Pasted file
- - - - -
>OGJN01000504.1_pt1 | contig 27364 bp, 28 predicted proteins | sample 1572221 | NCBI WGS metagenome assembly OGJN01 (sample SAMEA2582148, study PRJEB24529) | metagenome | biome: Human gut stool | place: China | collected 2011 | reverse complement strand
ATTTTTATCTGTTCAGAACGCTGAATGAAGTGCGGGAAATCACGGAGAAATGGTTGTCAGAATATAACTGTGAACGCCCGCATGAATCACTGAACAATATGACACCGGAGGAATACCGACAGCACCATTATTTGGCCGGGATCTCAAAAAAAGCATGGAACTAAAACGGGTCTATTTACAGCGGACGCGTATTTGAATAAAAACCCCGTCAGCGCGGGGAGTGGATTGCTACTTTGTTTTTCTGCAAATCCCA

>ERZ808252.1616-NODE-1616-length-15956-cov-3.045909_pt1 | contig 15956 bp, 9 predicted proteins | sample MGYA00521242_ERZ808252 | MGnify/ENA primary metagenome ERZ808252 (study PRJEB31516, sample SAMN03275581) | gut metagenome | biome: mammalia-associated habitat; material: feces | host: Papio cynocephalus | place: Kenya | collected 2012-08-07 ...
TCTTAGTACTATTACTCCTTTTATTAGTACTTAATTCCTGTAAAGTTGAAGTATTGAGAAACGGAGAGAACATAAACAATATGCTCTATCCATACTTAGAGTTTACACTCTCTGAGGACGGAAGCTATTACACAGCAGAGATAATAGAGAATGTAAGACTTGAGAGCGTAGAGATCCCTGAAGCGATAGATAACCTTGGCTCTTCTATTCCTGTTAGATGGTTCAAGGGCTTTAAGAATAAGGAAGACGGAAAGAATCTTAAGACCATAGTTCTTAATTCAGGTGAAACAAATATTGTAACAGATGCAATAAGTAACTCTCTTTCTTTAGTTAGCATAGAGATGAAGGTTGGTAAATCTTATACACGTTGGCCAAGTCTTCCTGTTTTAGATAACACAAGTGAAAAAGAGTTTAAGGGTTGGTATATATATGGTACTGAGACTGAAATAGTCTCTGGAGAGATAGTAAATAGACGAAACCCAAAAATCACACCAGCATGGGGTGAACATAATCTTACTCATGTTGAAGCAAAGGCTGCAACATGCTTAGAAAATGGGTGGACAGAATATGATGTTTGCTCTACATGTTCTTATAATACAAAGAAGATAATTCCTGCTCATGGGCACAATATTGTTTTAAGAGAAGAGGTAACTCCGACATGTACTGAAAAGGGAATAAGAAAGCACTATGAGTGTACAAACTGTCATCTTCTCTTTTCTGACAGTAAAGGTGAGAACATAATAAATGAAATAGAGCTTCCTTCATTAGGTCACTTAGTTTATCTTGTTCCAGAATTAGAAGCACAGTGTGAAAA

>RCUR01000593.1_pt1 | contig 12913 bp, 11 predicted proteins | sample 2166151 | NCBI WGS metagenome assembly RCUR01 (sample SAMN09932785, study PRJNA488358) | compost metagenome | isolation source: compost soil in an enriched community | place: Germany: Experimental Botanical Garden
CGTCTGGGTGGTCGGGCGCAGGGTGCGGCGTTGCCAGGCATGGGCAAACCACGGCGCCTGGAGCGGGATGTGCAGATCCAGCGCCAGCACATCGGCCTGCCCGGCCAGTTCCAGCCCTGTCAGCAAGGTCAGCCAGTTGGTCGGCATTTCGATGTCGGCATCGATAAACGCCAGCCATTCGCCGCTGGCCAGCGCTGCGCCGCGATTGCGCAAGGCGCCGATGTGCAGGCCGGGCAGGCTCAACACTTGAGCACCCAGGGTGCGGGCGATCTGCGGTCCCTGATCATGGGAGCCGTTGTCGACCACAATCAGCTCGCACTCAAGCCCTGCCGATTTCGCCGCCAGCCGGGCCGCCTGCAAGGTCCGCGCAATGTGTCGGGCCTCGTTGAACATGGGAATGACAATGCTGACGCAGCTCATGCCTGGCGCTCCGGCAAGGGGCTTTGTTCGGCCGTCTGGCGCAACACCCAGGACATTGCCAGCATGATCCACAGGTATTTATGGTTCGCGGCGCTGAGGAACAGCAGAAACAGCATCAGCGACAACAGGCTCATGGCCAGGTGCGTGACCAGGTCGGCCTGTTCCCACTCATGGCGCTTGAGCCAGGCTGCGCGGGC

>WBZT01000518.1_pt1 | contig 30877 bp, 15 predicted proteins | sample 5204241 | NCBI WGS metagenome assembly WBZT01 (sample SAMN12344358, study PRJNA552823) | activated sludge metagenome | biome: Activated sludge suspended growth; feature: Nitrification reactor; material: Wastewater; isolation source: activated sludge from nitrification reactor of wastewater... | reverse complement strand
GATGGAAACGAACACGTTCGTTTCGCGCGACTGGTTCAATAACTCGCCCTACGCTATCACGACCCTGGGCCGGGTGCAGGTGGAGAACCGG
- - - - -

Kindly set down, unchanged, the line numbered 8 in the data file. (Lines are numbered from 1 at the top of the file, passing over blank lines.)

GATGGAAACGAACACGTTCGTTTCGCGCGACTGGTTCAATAACTCGCCCTACGCTATCACGACCCTGGGCCGGGTGCAGGTGGAGAACCGG